National Anthems: Time for a Change England?

This week’s post is a little bit longer than usual because I wish to share with you an excerpt from my soon to be published book. The book is about my experiences since I left England in June 2011 and mainly takes place in Canada although it does include visits to Poland, Iceland and the US.

It looks at cultrual similarities and differences, there are more than you think, and myself trying to build a life in a foreign country and learning to live in a different culture. There are also a few controversial issues that are raised as well as a little bit of history about the places I visit but its mainly my own first hand experiences.

I hope you enjoy it!

Let's Go Blue Jays!!! My first basbeall game at the Skydome (Rogers Centre). September 2011

Let’s Go Blue Jays!!! My first basbeall game at the Skydome (Rogers Centre). September 2011

17th September 2011 National Anthems

As I mentioned in the previous chapter I found the American and Canadian national anthems moving. They are sung regularly at the beginning of baseball, ice hockey, basketball, CFL, NFL games, and no doubt many other sports when Canada and America play. These ardent fans never get tired of hearing and singing these anthems. It is a great show of patriotism.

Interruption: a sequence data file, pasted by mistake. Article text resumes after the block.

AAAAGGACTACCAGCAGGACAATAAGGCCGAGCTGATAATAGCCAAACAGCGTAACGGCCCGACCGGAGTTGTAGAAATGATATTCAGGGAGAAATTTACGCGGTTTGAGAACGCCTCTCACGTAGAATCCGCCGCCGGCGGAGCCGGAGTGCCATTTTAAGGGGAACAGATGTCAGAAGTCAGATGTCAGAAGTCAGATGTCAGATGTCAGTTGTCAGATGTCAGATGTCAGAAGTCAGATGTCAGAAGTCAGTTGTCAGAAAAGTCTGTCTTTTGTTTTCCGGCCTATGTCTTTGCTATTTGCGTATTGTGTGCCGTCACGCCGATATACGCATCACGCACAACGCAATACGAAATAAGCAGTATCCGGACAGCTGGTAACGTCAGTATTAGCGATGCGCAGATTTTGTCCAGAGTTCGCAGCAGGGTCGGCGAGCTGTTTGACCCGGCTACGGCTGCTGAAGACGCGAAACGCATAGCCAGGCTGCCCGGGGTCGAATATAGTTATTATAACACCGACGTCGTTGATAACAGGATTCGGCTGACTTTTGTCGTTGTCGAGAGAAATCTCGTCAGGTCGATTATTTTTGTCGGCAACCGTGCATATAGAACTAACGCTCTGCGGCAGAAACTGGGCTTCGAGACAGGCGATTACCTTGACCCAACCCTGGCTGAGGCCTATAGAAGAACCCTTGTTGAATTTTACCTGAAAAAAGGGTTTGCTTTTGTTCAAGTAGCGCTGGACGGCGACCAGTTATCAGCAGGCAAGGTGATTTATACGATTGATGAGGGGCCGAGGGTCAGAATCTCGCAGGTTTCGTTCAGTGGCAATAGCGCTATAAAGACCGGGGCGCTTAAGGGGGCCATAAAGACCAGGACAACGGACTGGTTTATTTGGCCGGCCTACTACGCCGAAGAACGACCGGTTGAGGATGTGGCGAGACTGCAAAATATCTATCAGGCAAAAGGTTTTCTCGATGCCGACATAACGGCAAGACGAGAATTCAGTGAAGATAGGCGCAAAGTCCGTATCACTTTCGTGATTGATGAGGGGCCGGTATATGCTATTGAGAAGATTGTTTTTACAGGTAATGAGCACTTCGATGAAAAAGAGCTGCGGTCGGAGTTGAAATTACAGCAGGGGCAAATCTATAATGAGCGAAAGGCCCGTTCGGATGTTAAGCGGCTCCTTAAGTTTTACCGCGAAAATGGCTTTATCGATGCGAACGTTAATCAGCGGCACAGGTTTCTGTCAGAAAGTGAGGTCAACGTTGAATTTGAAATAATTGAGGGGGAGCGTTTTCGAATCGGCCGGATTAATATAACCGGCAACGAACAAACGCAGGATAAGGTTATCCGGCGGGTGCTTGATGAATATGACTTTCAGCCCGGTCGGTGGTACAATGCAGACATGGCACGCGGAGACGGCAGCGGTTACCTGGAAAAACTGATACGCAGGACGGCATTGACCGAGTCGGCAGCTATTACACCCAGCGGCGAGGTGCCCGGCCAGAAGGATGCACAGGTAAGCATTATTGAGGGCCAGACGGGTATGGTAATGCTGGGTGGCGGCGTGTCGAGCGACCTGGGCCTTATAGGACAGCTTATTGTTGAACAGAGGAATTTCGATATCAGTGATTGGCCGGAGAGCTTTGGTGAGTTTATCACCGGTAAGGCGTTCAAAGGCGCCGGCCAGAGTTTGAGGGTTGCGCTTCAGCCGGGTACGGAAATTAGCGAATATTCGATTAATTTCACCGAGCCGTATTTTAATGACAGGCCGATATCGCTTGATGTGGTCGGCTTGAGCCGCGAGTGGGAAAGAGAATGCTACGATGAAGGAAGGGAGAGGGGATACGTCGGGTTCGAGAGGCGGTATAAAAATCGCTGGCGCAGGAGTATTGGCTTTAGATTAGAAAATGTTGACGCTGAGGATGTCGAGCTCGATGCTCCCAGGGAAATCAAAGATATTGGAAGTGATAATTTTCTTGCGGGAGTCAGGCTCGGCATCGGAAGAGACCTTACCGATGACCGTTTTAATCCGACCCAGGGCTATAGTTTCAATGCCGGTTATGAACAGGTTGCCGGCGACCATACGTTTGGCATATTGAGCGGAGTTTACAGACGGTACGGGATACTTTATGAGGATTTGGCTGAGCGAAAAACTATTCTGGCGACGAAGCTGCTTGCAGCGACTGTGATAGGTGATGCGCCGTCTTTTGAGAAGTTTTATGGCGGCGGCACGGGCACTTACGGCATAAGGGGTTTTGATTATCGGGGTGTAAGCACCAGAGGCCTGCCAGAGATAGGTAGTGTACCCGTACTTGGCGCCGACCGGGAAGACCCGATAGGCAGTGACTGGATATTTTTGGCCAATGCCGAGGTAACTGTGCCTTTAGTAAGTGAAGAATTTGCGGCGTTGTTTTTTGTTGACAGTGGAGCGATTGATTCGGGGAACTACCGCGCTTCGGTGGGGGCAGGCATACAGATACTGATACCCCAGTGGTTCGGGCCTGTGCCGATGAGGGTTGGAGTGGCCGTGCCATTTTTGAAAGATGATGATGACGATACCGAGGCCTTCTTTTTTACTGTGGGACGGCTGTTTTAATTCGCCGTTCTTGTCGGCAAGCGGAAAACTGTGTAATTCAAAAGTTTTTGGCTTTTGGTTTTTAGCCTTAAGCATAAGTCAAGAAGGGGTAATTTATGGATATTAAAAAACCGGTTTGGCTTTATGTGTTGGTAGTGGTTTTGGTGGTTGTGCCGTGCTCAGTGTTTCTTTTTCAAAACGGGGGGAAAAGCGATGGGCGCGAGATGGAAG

Unfortunately the same can’t be said for the England. In football and rugby the national anthems are only played during international fixtures. The domestic leagues just don’t bother with it. Having seen the crowds react in Canada and the USA with such positivity towards their national anthems I would like to see England introduce the singing of the national anthem on a regular basis in England to try and resurrect our lost feeling of pride in our nation.

Having said that let’s take a closer look at the lyrics of the national anthems of Canada, USA and England.

The USA’s Star Spangled Banner lyrics are as follows:

Oh, say can you see by the dawn’s early light

What so proudly we hailed at the twilight’s last gleaming?

Whose broad stripes and bright stars through the perilous fight,

O’er the ramparts we watched were so gallantly streaming?

And the rocket’s red glare, the bombs bursting in air,

Gave proof through the night that our flag was still there.

Oh, say does that star-spangled banner yet wave

O’er the land of the free and the home of the brave?

There are another three verses but this is the section that tends to be sung. Many celebrities have sung the Star Spangled Banner at various sporting events and there is always some form of controversy around missing or changed lyrics or terrible performances.

Some of the more famously bad performances were by Rosanne Barr in 1990 who shrieked her way through the verse, Carl Lewis in 1993, Steven Tyler in 2001 who struggled to hit the high notes, Michael Bolton in 2003 forgetting the words and R. Kelly in 2005 who decided to perform a disco rendition.